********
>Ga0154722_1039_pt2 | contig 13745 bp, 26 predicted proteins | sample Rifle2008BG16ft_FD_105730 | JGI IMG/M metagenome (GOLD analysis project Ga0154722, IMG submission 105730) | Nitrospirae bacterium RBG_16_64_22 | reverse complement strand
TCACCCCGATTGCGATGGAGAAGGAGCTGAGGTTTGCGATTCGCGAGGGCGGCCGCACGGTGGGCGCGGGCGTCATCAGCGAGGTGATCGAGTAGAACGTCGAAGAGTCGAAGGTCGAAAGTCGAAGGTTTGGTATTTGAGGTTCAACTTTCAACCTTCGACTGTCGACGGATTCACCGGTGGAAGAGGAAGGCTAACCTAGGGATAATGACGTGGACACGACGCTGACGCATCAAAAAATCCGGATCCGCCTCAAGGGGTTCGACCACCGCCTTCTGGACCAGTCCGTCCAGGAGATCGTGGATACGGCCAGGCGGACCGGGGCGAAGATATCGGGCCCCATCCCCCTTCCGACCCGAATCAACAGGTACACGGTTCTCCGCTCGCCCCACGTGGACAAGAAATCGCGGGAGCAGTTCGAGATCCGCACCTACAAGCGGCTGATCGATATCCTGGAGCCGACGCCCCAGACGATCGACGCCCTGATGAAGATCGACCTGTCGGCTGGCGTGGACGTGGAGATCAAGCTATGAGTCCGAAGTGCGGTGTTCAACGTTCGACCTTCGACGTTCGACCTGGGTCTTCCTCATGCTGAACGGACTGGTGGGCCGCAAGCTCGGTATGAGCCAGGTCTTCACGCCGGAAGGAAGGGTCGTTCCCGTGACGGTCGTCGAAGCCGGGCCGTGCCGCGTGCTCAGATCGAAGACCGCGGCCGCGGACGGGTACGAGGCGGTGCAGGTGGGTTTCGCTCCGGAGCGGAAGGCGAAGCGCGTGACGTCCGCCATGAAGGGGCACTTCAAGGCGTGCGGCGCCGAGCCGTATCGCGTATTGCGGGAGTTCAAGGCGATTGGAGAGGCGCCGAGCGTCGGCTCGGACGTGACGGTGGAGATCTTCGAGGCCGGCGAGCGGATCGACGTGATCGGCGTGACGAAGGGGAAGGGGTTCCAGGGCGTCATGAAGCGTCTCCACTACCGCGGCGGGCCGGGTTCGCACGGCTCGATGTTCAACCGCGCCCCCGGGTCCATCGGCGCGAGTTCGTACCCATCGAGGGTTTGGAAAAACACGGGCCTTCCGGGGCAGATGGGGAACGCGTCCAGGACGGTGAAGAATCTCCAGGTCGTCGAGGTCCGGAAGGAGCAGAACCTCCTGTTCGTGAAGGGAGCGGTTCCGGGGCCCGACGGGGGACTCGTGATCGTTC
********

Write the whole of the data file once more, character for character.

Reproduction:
>Ga0154722_1039_pt2 | contig 13745 bp, 26 predicted proteins | sample Rifle2008BG16ft_FD_105730 | JGI IMG/M metagenome (GOLD analysis project Ga0154722, IMG submission 105730) | Nitrospirae bacterium RBG_16_64_22 | reverse complement strand
TCACCCCGATTGCGATGGAGAAGGAGCTGAGGTTTGCGATTCGCGAGGGCGGCCGCACGGTGGGCGCGGGCGTCATCAGCGAGGTGATCGAGTAGAACGTCGAAGAGTCGAAGGTCGAAAGTCGAAGGTTTGGTATTTGAGGTTCAACTTTCAACCTTCGACTGTCGACGGATTCACCGGTGGAAGAGGAAGGCTAACCTAGGGATAATGACGTGGACACGACGCTGACGCATCAAAAAATCCGGATCCGCCTCAAGGGGTTCGACCACCGCCTTCTGGACCAGTCCGTCCAGGAGATCGTGGATACGGCCAGGCGGACCGGGGCGAAGATATCGGGCCCCATCCCCCTTCCGACCCGAATCAACAGGTACACGGTTCTCCGCTCGCCCCACGTGGACAAGAAATCGCGGGAGCAGTTCGAGATCCGCACCTACAAGCGGCTGATCGATATCCTGGAGCCGACGCCCCAGACGATCGACGCCCTGATGAAGATCGACCTGTCGGCTGGCGTGGACGTGGAGATCAAGCTATGAGTCCGAAGTGCGGTGTTCAACGTTCGACCTTCGACGTTCGACCTGGGTCTTCCTCATGCTGAACGGACTGGTGGGCCGCAAGCTCGGTATGAGCCAGGTCTTCACGCCGGAAGGAAGGGTCGTTCCCGTGACGGTCGTCGAAGCCGGGCCGTGCCGCGTGCTCAGATCGAAGACCGCGGCCGCGGACGGGTACGAGGCGGTGCAGGTGGGTTTCGCTCCGGAGCGGAAGGCGAAGCGCGTGACGTCCGCCATGAAGGGGCACTTCAAGGCGTGCGGCGCCGAGCCGTATCGCGTATTGCGGGAGTTCAAGGCGATTGGAGAGGCGCCGAGCGTCGGCTCGGACGTGACGGTGGAGATCTTCGAGGCCGGCGAGCGGATCGACGTGATCGGCGTGACGAAGGGGAAGGGGTTCCAGGGCGTCATGAAGCGTCTCCACTACCGCGGCGGGCCGGGTTCGCACGGCTCGATGTTCAACCGCGCCCCCGGGTCCATCGGCGCGAGTTCGTACCCATCGAGGGTTTGGAAAAACACGGGCCTTCCGGGGCAGATGGGGAACGCGTCCAGGACGGTGAAGAATCTCCAGGTCGTCGAGGTCCGGAAGGAGCAGAACCTCCTGTTCGTGAAGGGAGCGGTTCCGGGGCCCGACGGGGGACTCGTGATCGTTC